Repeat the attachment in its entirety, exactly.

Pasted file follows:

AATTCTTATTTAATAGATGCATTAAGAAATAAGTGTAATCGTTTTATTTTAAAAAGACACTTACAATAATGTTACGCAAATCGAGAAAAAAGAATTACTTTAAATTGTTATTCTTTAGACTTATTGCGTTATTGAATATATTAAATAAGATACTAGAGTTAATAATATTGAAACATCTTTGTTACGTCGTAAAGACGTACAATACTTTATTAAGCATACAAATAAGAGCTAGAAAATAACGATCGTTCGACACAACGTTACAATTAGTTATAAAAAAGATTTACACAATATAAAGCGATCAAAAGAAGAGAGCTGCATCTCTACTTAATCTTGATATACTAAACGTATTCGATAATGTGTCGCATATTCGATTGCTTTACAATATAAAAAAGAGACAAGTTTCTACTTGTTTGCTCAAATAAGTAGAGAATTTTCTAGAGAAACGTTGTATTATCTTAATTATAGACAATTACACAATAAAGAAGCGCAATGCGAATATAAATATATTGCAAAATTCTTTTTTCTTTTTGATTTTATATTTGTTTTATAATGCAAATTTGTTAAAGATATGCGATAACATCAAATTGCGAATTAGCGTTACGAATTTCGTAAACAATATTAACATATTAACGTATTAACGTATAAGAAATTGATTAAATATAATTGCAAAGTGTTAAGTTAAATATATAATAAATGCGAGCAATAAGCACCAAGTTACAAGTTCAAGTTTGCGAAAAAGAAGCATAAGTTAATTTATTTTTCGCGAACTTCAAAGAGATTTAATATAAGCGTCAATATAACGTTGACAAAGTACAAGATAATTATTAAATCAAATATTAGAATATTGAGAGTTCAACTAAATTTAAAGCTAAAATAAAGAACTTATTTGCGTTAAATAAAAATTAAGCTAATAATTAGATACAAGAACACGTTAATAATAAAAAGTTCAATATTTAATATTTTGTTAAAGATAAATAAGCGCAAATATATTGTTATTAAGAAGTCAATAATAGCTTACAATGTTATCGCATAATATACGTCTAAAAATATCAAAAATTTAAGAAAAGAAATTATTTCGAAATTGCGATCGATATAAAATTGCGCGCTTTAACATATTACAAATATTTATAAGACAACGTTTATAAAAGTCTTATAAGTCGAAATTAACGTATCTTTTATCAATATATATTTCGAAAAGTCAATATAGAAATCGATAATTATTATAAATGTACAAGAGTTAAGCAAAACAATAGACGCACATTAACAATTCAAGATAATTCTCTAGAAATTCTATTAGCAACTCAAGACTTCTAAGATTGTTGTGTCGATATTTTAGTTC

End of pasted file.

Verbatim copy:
AATTCTTATTTAATAGATGCATTAAGAAATAAGTGTAATCGTTTTATTTTAAAAAGACACTTACAATAATGTTACGCAAATCGAGAAAAAAGAATTACTTTAAATTGTTATTCTTTAGACTTATTGCGTTATTGAATATATTAAATAAGATACTAGAGTTAATAATATTGAAACATCTTTGTTACGTCGTAAAGACGTACAATACTTTATTAAGCATACAAATAAGAGCTAGAAAATAACGATCGTTCGACACAACGTTACAATTAGTTATAAAAAAGATTTACACAATATAAAGCGATCAAAAGAAGAGAGCTGCATCTCTACTTAATCTTGATATACTAAACGTATTCGATAATGTGTCGCATATTCGATTGCTTTACAATATAAAAAAGAGACAAGTTTCTACTTGTTTGCTCAAATAAGTAGAGAATTTTCTAGAGAAACGTTGTATTATCTTAATTATAGACAATTACACAATAAAGAAGCGCAATGCGAATATAAATATATTGCAAAATTCTTTTTTCTTTTTGATTTTATATTTGTTTTATAATGCAAATTTGTTAAAGATATGCGATAACATCAAATTGCGAATTAGCGTTACGAATTTCGTAAACAATATTAACATATTAACGTATTAACGTATAAGAAATTGATTAAATATAATTGCAAAGTGTTAAGTTAAATATATAATAAATGCGAGCAATAAGCACCAAGTTACAAGTTCAAGTTTGCGAAAAAGAAGCATAAGTTAATTTATTTTTCGCGAACTTCAAAGAGATTTAATATAAGCGTCAATATAACGTTGACAAAGTACAAGATAATTATTAAATCAAATATTAGAATATTGAGAGTTCAACTAAATTTAAAGCTAAAATAAAGAACTTATTTGCGTTAAATAAAAATTAAGCTAATAATTAGATACAAGAACACGTTAATAATAAAAAGTTCAATATTTAATATTTTGTTAAAGATAAATAAGCGCAAATATATTGTTATTAAGAAGTCAATAATAGCTTACAATGTTATCGCATAATATACGTCTAAAAATATCAAAAATTTAAGAAAAGAAATTATTTCGAAATTGCGATCGATATAAAATTGCGCGCTTTAACATATTACAAATATTTATAAGACAACGTTTATAAAAGTCTTATAAGTCGAAATTAACGTATCTTTTATCAATATATATTTCGAAAAGTCAATATAGAAATCGATAATTATTATAAATGTACAAGAGTTAAGCAAAACAATAGACGCACATTAACAATTCAAGATAATTCTCTAGAAATTCTATTAGCAACTCAAGACTTCTAAGATTGTTGTGTCGATATTTTAGTTC